AB 645 would allow six California cities to pilot lifesaving speed safety cameras
Right now, a state bill that would allow speed safety cameras to be piloted in six California cities, including San Francisco, is moving through the California legislature. The bill was passed by the California Assembly on May 31 with a vote of 58-7 and passed by the California Senate on September 12 with a vote of 29-6. This is the farthest legislation of this kind has ever made it through the California Legislature.
Dangerous speeds have no place on our streets
In San Francisco and statewide, speed is the #1 cause of severe and fatal traffic crashes. More than 1,000 Californians have died in speed-related traffic crashes every year for the past five years, and thousands more severely injured. And the threat is growing, especially as vehicles become more powerful.
AB 645 would allow speed safety cameras
On February 9, 2023, Assemblymembers Phil Ting (D-San Francisco) and Laura Friedman (D-Glendale) introduced Assembly Bill 645 (AB 645). Assemblymember Mike Gipson (D-District 65 in Southern California) is now a co-author (read the story of how this happened).
Walk San Francisco is an official sponsor of this legislation to allow the use of speed safety cameras in California cities.
Other cities in the United States have already embraced speed safety cameras, such as New York City. Speed detection systems dramatically shift behavior and can reduce the number of severe and fatal crashes by as much as 58%. We desperately need more tools to better protect communities and save lives here in California cities, which is why AB 645 is so important right now.
Passing AB 645 means that six California cities, including San Francisco, can finally pilot a limited number of speed safety cameras on the streets with the highest crash rates and in school zones.
AB 645 is a thoughtfully-written bill that builds in local community involvement to create equitable program guidelines. The bill protects privacy by banning any facial recognition – only license plate data will be collected, and the data must be expunged after a citation is issued. Citations will be civil (not criminal) and start at just $50. Cities will be required to to reduce fines for those under the poverty line by 80% or offer community service, and reduce fines by 50% for individuals 200% above the poverty level.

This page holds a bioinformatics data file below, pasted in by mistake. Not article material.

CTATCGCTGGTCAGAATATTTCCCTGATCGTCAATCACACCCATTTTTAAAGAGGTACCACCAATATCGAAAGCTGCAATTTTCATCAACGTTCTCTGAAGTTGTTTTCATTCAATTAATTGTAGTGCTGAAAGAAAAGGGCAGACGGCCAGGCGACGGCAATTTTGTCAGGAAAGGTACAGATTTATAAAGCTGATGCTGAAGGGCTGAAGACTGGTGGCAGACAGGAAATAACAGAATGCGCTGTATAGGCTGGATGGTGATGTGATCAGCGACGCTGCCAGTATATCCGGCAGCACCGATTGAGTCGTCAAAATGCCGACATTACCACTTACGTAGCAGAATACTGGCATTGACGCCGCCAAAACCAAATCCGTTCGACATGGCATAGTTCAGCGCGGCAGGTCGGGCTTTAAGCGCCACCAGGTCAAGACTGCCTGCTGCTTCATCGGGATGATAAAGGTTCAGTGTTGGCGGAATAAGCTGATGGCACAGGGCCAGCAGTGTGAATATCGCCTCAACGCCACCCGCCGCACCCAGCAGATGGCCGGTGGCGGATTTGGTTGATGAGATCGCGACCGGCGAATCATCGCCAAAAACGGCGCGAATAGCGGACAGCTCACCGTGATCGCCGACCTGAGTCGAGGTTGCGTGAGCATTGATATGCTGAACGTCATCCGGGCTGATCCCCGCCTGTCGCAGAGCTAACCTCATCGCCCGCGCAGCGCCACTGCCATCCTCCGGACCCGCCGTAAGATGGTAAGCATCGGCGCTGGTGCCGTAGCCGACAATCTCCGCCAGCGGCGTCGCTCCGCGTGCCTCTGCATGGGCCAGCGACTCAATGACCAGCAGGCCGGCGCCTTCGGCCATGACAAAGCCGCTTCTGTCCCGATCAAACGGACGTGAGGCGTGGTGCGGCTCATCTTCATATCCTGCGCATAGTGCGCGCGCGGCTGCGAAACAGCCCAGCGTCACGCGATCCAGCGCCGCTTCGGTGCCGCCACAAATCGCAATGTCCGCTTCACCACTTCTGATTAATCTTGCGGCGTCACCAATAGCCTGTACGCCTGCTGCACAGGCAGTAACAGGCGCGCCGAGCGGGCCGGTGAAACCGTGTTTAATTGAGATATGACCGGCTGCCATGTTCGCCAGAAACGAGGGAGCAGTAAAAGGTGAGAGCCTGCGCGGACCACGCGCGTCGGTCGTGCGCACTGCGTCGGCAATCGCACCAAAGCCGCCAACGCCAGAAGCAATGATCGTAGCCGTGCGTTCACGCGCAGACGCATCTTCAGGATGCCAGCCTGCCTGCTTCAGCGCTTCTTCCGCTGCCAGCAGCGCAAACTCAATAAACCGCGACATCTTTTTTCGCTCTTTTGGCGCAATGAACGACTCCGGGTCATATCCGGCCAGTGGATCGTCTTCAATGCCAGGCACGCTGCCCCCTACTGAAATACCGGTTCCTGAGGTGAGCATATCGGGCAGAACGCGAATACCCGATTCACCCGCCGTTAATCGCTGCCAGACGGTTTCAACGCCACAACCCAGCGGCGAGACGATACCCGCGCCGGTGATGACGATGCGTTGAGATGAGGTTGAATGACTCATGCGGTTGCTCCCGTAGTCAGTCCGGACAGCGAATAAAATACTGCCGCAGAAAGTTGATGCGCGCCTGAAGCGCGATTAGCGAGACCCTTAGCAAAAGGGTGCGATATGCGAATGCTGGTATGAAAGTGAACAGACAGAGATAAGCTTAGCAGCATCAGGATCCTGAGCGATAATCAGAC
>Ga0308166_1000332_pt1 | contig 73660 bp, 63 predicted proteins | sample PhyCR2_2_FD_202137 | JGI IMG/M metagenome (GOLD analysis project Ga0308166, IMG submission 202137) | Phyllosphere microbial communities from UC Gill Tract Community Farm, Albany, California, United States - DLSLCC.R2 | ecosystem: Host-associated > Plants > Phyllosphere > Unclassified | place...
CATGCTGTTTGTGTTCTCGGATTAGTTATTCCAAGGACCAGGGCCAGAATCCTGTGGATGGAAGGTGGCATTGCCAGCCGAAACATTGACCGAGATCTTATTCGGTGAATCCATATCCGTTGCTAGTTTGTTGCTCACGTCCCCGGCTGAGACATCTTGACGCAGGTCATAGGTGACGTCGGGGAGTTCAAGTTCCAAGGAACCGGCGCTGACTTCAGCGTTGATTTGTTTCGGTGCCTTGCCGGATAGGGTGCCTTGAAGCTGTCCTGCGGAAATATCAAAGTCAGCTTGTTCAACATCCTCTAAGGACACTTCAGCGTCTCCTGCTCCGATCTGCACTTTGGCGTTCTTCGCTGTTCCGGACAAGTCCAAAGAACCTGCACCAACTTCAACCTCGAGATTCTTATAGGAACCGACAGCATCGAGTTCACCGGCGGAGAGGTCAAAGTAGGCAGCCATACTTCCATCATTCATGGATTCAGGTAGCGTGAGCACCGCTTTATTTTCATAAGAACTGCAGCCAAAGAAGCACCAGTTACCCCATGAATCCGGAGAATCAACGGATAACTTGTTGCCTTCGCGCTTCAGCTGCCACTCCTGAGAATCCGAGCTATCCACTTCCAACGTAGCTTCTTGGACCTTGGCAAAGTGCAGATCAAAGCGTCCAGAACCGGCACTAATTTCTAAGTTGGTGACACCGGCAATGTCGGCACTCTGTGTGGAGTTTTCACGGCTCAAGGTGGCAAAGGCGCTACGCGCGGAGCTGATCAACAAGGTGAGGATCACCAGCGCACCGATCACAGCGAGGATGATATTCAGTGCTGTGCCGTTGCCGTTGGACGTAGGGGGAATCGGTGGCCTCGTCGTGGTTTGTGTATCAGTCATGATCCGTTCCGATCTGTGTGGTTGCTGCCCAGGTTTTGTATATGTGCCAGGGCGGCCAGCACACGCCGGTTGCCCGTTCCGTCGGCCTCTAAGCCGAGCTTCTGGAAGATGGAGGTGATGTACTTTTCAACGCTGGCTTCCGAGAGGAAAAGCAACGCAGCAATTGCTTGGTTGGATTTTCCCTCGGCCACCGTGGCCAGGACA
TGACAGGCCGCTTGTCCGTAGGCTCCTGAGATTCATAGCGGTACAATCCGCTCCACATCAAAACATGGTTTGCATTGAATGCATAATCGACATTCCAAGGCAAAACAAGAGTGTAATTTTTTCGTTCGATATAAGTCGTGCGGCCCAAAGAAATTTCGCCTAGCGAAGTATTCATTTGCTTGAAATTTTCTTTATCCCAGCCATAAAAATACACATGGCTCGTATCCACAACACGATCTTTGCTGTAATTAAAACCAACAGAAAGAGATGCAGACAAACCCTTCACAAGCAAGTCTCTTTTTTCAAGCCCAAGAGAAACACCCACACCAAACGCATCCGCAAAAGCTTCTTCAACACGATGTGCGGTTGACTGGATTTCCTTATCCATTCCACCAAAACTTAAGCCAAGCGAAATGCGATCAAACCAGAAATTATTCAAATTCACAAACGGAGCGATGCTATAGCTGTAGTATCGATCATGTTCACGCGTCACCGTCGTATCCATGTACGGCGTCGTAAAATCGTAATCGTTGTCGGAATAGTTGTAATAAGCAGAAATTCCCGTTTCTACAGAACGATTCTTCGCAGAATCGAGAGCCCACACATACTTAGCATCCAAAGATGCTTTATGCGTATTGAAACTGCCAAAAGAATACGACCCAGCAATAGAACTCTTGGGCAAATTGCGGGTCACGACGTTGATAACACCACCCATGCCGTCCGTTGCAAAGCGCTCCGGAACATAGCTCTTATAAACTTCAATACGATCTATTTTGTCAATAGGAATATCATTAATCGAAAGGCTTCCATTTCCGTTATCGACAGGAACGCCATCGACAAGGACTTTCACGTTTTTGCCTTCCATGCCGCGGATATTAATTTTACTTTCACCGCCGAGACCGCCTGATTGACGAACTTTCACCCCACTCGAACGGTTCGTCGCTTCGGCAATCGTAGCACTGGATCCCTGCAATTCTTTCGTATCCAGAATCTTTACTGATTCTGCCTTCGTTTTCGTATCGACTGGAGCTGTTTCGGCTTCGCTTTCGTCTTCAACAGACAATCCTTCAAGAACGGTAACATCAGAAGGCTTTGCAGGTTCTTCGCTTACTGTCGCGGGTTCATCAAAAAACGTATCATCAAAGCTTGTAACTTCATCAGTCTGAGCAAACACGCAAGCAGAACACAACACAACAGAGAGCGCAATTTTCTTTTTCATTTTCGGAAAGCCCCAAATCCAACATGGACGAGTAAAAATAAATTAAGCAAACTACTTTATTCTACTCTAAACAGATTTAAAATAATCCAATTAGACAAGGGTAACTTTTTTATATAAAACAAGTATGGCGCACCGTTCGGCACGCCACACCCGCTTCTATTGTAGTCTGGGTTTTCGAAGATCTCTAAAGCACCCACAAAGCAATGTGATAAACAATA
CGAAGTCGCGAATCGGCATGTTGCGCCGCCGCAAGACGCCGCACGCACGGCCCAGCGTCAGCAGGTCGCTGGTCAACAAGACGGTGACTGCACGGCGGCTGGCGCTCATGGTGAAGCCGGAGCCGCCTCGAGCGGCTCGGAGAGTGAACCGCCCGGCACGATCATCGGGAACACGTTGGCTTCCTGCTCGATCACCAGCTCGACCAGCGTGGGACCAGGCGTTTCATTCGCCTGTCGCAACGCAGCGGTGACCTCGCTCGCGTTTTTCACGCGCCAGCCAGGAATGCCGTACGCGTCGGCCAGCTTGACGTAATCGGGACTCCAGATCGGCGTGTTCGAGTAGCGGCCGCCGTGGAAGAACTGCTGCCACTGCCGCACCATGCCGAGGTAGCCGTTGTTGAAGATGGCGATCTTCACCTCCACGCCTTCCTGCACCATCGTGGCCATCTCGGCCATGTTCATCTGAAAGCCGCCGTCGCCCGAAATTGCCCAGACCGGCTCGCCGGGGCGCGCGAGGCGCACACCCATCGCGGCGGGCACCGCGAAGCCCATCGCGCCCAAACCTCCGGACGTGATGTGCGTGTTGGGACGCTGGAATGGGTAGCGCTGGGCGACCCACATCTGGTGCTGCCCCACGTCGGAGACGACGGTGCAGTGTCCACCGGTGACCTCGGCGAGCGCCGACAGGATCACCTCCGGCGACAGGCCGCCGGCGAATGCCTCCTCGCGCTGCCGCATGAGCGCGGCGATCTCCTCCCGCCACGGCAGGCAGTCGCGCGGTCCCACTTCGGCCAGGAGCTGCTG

Why AB 645 is part of Walk SF’s campaign to #SlowOurStreets
Dangerous speeds kill again and again on San Francisco streets – and across California.
Pedestrians are especially at risk when drivers go dangerous speeds. The most frequently cited study on speed and risk of fatality shows that at 25 MPH and under, a person has a less than 1 in 4 chance of being severely injured or killed if they are hit. But by 40 MPH, this flips – with 75% of pedestrians suffering life-threatening or fatal injuries. And of people walking, those who are the most likely to be hurt or killed are seniors, people with disabilities, people of color, and low-income people.
The faster a driver is going, the more likely a crash is to occur. That’s because a driver has a smaller scope of vision, less time to react, and can’t stop the vehicle as quickly. And the faster a vehicle is traveling at the moment of impact, the more serious the injuries and the higher the chance of death.
With the support of our members, Walk SF launched its #SlowOurStreets campaign in 2020 to push for every possible speed solution. This includes:
- Working on state legislation to #SlowOurStreets. We supported successful legislation to allow setting lower speed limits and to bring speed safety cameras to San Francisco and other California cities.
- Pushing the City to take on dangerous speed in a comprehensive and aggressive way. We wrote a first-of-its-kind report, Making San Francisco a ‘Safe Speeds City’: Solutions to Slow Our Streets and Save Lives, and are demanding the City improve the speed plan it recently released.
Support Walk SF’s work to #SlowOurStreets with a donation today!
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